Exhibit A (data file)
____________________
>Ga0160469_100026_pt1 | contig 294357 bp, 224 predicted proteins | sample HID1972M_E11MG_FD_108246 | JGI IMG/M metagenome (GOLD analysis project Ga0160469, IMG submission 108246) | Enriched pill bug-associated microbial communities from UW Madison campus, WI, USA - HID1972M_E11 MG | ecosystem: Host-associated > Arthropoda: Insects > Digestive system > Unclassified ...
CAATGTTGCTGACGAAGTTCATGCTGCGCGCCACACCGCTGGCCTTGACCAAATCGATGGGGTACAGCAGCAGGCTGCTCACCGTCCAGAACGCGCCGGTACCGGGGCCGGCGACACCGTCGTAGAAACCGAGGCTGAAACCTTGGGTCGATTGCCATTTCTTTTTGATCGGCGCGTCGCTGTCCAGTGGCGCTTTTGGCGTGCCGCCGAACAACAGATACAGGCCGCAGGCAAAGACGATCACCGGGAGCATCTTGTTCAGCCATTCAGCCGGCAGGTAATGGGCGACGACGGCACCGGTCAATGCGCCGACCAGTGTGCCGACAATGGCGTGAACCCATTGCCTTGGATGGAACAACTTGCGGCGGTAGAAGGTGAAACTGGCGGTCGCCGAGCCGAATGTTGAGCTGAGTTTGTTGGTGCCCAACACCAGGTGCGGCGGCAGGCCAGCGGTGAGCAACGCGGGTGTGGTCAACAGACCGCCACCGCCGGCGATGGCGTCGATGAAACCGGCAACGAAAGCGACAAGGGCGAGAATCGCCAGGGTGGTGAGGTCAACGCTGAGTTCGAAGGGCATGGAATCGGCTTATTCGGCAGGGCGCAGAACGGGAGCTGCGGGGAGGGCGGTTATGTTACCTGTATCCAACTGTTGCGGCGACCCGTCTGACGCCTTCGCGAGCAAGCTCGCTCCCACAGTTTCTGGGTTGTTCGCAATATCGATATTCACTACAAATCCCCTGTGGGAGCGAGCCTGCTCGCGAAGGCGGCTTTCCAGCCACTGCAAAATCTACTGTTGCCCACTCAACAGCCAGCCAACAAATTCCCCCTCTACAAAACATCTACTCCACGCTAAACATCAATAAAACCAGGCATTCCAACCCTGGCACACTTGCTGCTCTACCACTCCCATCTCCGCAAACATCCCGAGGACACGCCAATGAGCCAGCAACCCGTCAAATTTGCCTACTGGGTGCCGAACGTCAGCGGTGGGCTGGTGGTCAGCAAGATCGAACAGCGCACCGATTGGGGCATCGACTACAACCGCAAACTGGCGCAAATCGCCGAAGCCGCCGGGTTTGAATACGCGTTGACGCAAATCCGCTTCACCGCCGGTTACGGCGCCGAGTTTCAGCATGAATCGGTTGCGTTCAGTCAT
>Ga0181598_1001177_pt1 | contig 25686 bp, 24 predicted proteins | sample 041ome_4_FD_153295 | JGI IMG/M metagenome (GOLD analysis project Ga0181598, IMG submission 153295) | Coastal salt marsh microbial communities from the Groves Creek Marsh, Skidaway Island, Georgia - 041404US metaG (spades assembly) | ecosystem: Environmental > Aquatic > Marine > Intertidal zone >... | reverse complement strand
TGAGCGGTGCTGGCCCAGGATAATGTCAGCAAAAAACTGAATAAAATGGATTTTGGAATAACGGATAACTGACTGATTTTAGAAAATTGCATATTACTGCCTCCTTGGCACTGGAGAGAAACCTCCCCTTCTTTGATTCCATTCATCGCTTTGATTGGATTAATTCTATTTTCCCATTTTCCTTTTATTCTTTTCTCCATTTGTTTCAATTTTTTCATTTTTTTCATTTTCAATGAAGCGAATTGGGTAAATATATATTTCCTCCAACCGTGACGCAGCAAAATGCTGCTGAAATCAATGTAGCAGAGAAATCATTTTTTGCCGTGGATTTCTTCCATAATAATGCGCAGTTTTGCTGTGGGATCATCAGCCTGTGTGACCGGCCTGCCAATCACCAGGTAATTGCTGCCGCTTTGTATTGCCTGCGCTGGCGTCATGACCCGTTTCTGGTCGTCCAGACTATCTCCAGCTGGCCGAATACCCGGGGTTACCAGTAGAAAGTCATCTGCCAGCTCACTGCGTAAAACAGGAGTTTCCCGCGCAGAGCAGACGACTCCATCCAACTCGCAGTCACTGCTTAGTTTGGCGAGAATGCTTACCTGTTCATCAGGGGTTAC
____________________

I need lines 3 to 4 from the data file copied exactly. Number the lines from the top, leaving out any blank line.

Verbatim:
>Ga0181598_1001177_pt1 | contig 25686 bp, 24 predicted proteins | sample 041ome_4_FD_153295 | JGI IMG/M metagenome (GOLD analysis project Ga0181598, IMG submission 153295) | Coastal salt marsh microbial communities from the Groves Creek Marsh, Skidaway Island, Georgia - 041404US metaG (spades assembly) | ecosystem: Environmental > Aquatic > Marine > Intertidal zone >... | reverse complement strand
TGAGCGGTGCTGGCCCAGGATAATGTCAGCAAAAAACTGAATAAAATGGATTTTGGAATAACGGATAACTGACTGATTTTAGAAAATTGCATATTACTGCCTCCTTGGCACTGGAGAGAAACCTCCCCTTCTTTGATTCCATTCATCGCTTTGATTGGATTAATTCTATTTTCCCATTTTCCTTTTATTCTTTTCTCCATTTGTTTCAATTTTTTCATTTTTTTCATTTTCAATGAAGCGAATTGGGTAAATATATATTTCCTCCAACCGTGACGCAGCAAAATGCTGCTGAAATCAATGTAGCAGAGAAATCATTTTTTGCCGTGGATTTCTTCCATAATAATGCGCAGTTTTGCTGTGGGATCATCAGCCTGTGTGACCGGCCTGCCAATCACCAGGTAATTGCTGCCGCTTTGTATTGCCTGCGCTGGCGTCATGACCCGTTTCTGGTCGTCCAGACTATCTCCAGCTGGCCGAATACCCGGGGTTACCAGTAGAAAGTCATCTGCCAGCTCACTGCGTAAAACAGGAGTTTCCCGCGCAGAGCAGACGACTCCATCCAACTCGCAGTCACTGCTTAGTTTGGCGAGAATGCTTACCTGTTCATCAGGGGTTAC